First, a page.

The Central Bank of Egypt’s decision to devaluate the Egyptian pound by 14.4% against the US dollar was welcomed by credit rating agency, Fitch, as “credit positive” but added that “insecurity” and “political uncertainty” call for more measures as foreign reserves continue to dwindle and trade deficit widening.
The CBE has been auctioning foreign exchange to limit the fall of its reserves after the 2011 uprising but that has boosted the black market especially after successive low arrivals of tourists who provided the much needed foreign currency.
Inflation will probably increase as imports become more expensive and efforts to counter it by the CBE through increasing interest rates to 150points are expected to lead the government into borrowing from the IMF “if constraints on the supply of foreign exchange persist around current levels”, Fitch stated.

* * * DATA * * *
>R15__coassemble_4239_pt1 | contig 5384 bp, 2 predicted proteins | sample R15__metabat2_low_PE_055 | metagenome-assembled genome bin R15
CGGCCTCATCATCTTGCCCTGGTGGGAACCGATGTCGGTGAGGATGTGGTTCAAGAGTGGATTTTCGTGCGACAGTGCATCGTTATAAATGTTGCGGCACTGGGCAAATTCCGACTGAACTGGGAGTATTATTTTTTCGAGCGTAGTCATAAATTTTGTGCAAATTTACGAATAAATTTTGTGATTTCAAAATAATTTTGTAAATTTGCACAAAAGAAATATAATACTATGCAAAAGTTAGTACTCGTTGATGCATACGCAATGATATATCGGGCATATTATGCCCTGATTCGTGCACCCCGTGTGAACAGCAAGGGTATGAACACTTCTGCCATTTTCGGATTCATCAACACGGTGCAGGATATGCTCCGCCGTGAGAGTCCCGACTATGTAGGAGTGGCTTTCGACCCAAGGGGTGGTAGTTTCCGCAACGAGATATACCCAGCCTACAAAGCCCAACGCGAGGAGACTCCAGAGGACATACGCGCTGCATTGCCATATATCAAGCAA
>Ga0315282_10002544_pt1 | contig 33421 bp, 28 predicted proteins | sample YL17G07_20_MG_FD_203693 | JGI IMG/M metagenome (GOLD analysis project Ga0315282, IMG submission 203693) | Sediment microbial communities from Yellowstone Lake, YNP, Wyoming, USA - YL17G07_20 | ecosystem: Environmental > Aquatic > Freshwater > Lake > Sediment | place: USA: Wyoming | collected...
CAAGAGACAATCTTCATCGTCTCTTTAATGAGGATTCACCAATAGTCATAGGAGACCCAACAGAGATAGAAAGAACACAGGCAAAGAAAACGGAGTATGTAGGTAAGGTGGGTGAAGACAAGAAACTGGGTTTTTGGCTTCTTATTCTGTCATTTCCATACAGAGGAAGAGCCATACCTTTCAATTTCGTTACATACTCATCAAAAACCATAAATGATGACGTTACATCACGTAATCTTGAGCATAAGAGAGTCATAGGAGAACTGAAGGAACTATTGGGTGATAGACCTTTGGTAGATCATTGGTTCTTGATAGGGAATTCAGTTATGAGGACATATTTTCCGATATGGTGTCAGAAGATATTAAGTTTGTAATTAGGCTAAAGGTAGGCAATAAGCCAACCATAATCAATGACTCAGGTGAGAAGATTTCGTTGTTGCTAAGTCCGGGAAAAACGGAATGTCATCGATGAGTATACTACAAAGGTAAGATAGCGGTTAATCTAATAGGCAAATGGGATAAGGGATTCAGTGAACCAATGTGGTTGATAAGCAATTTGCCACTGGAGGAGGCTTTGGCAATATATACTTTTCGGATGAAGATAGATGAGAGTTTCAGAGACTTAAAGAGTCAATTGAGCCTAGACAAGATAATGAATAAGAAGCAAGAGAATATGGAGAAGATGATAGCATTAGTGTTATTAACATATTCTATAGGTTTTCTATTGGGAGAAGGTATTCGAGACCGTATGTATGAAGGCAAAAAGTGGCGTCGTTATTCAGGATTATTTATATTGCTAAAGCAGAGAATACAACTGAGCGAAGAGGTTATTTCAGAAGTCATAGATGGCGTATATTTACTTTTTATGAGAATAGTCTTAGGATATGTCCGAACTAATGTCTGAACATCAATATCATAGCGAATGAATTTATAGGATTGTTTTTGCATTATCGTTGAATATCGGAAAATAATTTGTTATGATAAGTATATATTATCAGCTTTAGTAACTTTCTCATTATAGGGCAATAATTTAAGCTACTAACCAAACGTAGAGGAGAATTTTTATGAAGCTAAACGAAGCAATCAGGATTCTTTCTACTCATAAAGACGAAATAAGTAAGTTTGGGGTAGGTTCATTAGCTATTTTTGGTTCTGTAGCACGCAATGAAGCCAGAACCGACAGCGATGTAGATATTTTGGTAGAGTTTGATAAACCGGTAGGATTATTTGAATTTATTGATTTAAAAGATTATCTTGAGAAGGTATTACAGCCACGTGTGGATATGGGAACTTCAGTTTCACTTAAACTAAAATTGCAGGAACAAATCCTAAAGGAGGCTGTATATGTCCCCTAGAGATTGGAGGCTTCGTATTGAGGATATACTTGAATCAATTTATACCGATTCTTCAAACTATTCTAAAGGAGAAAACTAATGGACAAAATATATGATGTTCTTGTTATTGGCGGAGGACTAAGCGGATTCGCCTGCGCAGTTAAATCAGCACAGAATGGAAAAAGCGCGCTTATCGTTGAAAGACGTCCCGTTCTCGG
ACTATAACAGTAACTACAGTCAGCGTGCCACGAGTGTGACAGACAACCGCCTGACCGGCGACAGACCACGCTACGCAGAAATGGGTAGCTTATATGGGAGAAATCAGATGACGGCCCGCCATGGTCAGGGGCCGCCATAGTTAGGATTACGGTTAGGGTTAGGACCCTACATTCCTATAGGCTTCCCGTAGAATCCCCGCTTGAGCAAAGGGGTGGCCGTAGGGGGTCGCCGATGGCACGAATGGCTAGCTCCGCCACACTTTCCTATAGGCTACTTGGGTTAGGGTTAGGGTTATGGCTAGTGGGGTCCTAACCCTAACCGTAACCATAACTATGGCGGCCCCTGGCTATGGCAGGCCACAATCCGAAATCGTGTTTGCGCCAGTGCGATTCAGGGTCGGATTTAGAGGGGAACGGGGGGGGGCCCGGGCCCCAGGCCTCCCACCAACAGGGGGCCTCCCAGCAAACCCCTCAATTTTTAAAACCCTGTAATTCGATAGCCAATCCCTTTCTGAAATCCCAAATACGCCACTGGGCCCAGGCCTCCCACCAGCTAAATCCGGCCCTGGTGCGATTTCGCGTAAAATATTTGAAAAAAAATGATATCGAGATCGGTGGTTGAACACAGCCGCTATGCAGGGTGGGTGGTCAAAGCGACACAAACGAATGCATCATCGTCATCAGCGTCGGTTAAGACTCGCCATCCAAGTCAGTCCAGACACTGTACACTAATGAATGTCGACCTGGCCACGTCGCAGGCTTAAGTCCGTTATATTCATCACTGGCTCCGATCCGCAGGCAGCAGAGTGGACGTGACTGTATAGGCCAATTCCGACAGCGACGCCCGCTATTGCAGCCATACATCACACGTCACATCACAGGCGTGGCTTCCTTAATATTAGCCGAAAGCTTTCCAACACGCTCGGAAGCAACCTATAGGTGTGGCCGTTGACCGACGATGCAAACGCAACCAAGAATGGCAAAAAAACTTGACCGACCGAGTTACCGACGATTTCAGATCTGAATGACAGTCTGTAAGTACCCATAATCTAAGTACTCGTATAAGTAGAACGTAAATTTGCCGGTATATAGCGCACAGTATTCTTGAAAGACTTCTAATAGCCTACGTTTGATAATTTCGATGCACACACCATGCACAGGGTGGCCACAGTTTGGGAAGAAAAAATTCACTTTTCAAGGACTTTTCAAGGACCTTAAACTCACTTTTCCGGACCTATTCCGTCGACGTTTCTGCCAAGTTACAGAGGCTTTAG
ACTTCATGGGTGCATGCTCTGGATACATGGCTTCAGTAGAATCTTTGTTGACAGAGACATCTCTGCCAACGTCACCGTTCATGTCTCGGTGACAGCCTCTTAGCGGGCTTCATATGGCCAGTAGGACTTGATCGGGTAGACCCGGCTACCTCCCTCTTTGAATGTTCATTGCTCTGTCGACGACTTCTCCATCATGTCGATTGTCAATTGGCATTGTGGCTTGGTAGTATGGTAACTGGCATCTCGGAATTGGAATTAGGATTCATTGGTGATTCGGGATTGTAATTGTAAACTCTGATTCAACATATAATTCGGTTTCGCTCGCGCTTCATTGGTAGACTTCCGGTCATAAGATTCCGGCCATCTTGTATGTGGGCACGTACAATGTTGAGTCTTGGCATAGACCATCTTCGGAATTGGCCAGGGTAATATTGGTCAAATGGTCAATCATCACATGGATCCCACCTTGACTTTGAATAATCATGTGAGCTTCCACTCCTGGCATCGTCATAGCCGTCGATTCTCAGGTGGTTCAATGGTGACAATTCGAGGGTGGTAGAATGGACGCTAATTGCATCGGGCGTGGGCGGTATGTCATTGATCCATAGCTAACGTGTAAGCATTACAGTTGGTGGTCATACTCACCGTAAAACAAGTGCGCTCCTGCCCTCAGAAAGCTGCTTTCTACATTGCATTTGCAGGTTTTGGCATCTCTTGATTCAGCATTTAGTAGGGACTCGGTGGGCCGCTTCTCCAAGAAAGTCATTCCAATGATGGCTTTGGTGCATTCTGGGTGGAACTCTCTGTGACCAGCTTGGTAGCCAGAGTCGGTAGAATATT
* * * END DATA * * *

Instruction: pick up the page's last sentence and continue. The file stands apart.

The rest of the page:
Prime Minister Sherif Ismail ahead of the presentation of the cabinet’s program to the parliament on Sunday said they want to reduce inflation to 9% while CBE said its medium term objective is not to surpass the 10% rate to maintain the pound’s purchasing power. CAPMAS, the country’s official statics agency, reported that annual inflation rate fell from 10.7% in January to 9.5% in February.
Although the devaluation brings the Egyptian currency “closer to the parallel market rate”, curbing the unofficial rate in the black market and exchange bureaus will prove to be a challenge as the country gears towards “a difficult year of slower growth, high inflation and large financing needs.”
The Central Bank plans to undertake a “flexible” exchange rate policy approach to restore “regular and sustainable foreign exchange trading within the banking system” but Fitch said raising interest rates after devaluation is a mean to “anchor inflation expectations.”